Many discussions start with the question "What have you been up to?" Quite often we get the "Nothing much" or "You know, the usual" as the first reply. But then, the magic happens. The question triggers stories about meeting old friends at the grocery store, finally fixing the broken lawnmower, relatives who visited on Sunday or a good movie on TV the other night.
However, in speech therapy, even with our high functioning, fluent patients the “nothing much” is often the end of the story. The question does not trigger the spontaneous ideas behind the stories that could be. The overlearned phrases are enough to get us through the exchange and that is where the exchange ends.
However, sometimes this can be a great achievement for a person who has difficulties with speech! Being able to react, respond and engage. The overlearned, automatic responses are there to establish a connection between individuals, and as such, they are great. I encourage my patients to use these automatic phrases as much as the next guy!
But being an SLP, I want more. I want these phrases to be a starting point, not the whole deal. I want the phrases to buy time for making that connection between the time since I last saw the person I’m talking to and what I could tell them. This is why I generally begin our session like this:
Me: Hi, how are you? (Pause)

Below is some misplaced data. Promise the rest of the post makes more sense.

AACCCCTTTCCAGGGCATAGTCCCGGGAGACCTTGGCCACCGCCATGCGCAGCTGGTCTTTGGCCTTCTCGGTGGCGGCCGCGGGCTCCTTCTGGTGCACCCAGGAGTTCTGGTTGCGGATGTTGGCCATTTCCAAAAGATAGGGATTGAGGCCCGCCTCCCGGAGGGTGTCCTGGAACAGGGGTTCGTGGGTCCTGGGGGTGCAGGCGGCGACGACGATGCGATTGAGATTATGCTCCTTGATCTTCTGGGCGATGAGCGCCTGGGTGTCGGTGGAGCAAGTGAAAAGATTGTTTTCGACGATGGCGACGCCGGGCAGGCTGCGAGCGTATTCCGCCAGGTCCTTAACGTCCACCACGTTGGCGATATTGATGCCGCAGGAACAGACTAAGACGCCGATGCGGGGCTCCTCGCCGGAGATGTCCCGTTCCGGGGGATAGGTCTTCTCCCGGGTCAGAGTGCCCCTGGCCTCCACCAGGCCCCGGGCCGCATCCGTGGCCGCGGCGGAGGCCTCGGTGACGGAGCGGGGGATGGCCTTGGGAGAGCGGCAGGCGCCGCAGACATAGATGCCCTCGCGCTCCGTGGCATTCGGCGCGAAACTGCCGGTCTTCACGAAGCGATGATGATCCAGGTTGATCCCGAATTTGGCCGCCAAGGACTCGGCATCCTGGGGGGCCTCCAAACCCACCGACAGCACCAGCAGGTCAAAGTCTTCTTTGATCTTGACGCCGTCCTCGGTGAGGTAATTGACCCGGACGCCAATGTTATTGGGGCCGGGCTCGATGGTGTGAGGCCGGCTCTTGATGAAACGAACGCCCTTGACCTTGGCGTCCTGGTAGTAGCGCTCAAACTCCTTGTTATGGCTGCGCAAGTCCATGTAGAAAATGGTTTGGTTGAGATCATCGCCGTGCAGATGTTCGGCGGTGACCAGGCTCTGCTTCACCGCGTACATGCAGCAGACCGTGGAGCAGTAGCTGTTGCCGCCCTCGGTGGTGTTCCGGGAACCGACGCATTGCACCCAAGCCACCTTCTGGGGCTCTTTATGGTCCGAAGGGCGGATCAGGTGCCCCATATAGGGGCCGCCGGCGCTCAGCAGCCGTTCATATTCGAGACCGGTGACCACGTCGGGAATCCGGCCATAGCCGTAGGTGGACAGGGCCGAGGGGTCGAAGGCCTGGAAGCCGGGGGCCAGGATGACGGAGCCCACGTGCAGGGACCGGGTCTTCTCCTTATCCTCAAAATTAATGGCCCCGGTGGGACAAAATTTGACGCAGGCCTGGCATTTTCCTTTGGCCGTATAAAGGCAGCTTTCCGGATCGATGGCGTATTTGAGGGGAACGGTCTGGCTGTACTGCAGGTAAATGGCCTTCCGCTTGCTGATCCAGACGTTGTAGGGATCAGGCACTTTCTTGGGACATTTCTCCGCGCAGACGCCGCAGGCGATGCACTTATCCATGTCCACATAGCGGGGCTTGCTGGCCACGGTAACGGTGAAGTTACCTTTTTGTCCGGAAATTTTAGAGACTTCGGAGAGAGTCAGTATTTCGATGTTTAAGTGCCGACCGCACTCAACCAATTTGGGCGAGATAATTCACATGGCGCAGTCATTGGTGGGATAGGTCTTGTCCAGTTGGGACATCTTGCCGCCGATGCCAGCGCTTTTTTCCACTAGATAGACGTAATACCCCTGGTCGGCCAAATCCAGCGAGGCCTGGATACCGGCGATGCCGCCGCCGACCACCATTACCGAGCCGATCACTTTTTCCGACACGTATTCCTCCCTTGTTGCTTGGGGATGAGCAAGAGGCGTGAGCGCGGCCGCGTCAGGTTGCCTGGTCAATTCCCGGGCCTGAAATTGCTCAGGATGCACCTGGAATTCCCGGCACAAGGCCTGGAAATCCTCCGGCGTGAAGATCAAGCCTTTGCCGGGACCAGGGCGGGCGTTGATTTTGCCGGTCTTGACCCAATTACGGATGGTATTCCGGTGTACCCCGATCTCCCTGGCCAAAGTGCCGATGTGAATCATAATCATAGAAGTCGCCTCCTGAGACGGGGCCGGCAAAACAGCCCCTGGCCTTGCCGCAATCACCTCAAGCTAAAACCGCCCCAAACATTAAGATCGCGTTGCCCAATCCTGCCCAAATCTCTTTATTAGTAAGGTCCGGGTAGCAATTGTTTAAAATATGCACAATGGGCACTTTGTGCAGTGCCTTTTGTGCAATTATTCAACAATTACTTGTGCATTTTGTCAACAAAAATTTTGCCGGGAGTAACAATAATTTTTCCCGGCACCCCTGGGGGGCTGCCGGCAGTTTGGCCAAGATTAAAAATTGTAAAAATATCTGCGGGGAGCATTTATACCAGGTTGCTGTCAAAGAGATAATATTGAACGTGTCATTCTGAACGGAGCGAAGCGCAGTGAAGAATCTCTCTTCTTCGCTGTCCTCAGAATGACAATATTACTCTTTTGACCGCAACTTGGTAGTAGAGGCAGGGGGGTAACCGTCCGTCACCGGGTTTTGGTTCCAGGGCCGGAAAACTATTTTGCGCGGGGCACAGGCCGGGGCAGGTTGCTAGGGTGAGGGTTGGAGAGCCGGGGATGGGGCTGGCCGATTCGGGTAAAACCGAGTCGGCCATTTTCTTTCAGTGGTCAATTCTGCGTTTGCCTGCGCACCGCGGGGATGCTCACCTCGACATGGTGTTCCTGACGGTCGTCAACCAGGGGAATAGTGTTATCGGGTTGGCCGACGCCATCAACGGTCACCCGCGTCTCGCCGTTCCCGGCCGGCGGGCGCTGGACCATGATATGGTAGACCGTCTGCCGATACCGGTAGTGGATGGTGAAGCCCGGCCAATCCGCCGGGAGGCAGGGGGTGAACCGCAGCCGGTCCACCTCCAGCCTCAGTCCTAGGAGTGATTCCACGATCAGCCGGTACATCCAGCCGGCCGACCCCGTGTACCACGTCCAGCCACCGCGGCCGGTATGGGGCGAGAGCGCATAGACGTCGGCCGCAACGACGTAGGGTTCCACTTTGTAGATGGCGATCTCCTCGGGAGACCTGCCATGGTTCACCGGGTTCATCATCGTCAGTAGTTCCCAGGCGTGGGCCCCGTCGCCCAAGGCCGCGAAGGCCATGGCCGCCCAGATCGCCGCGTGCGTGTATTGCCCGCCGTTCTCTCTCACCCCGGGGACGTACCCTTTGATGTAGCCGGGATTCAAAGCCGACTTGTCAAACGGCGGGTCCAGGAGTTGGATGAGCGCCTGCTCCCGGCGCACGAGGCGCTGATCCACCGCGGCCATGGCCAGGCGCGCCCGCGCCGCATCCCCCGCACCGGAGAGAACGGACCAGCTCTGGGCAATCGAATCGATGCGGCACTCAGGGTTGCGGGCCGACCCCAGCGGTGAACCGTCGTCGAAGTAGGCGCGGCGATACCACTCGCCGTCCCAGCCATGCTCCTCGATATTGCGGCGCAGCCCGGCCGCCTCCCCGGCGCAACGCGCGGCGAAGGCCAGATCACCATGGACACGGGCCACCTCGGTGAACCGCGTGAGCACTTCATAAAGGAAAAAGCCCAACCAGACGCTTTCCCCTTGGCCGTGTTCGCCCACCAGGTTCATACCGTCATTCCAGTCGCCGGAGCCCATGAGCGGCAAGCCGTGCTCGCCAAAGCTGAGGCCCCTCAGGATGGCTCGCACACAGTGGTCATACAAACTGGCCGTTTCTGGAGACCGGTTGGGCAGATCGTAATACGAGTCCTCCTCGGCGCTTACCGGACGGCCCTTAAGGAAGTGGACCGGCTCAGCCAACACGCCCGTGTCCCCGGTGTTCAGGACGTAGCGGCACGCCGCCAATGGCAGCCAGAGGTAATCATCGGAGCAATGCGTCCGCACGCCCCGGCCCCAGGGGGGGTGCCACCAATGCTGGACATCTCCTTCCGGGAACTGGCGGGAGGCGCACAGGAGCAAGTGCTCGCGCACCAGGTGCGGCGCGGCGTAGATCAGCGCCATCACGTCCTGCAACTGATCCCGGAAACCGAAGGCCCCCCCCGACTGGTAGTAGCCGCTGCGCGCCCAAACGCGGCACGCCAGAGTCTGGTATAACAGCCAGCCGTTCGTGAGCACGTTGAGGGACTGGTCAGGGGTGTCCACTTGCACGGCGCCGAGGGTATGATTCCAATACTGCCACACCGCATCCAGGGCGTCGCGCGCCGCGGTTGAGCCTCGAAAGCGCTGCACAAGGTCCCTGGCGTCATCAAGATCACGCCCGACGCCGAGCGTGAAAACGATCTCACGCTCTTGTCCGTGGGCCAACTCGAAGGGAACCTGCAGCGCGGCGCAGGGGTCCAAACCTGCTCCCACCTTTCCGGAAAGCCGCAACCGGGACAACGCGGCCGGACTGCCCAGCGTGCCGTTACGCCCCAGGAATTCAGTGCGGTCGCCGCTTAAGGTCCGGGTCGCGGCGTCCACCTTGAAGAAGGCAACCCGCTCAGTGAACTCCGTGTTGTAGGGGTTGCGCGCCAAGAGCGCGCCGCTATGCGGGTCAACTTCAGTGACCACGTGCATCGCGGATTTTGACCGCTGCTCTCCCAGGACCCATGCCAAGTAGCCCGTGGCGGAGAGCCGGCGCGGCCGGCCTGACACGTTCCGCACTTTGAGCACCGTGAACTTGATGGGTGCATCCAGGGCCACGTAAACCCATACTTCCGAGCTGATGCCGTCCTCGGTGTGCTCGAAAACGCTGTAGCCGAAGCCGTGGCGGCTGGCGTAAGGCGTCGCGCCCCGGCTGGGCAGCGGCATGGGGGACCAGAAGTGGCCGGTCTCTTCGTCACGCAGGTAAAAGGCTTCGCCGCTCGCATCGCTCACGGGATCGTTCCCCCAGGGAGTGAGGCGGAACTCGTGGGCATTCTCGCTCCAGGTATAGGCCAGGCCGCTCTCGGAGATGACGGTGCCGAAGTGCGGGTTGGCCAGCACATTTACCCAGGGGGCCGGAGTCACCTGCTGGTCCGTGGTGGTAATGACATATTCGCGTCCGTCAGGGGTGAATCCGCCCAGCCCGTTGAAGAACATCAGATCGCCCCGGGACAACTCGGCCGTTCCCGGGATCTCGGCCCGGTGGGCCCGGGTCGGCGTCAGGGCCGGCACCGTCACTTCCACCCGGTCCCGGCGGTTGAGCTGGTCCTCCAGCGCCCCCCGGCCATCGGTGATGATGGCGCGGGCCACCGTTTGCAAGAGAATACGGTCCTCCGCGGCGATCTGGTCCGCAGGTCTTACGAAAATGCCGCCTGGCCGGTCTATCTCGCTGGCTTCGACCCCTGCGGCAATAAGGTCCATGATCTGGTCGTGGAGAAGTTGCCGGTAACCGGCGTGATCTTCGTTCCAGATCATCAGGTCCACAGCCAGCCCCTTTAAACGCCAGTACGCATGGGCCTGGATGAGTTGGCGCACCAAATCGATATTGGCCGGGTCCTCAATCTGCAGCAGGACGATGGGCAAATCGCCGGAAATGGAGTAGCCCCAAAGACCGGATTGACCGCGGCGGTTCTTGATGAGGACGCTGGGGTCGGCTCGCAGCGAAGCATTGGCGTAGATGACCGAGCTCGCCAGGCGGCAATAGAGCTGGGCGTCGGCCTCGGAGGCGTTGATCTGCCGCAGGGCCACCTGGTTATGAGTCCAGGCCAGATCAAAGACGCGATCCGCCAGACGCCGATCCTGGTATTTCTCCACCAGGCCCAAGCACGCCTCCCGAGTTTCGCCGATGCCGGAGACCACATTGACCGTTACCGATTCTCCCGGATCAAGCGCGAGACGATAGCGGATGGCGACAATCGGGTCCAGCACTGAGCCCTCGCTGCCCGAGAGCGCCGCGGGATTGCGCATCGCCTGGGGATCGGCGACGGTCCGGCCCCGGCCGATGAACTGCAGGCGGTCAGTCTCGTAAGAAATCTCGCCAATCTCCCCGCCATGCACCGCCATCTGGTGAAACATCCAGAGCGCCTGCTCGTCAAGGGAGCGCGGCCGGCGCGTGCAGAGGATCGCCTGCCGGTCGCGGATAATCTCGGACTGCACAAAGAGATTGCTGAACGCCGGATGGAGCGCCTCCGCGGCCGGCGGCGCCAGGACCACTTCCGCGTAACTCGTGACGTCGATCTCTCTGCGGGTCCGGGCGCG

Me: Good to hear. What have you been up to? (Pause)
P: Nothing much.
Me: Really? Now, I don’t believe you. It’s been a week since I last saw you. What have you been doing? (Pause)
P: The same.
Me: Ok, tell me about your “the same.” What does that include? (Pause)
If you want, I can help you think about things you might have done during the week. Would that be good?
I offer ideas that might relate to that person (for example, have you talked to your neighbor?). Write down different options—everyday things and unusual activities (remember to include crazy ones like “went bungee-jumping” to prompt reactions) and so forth.
I tell my patients that we will be doing this every time we meet, so “come prepared”. And usually about the third time I meet with them, they get the idea and the discussions go something like this:
T: Hi, how are you? (Pause)
T: Good to hear. What have you been up to? (Pause)
P: Nothing much. (Long pause) But in physio, it was not the same girl.
T: Really? You have a new physiotherapist?
T: Tell me about her. (Pause)
And Voilà - we have a story. Something the patient came up with by themselves, something important to them. And they know I’m there to hear that story, I have time to wait for it to unfold. A step closer to a real conversation which I always see as “The Ultimate Goal in Speech Therapy.”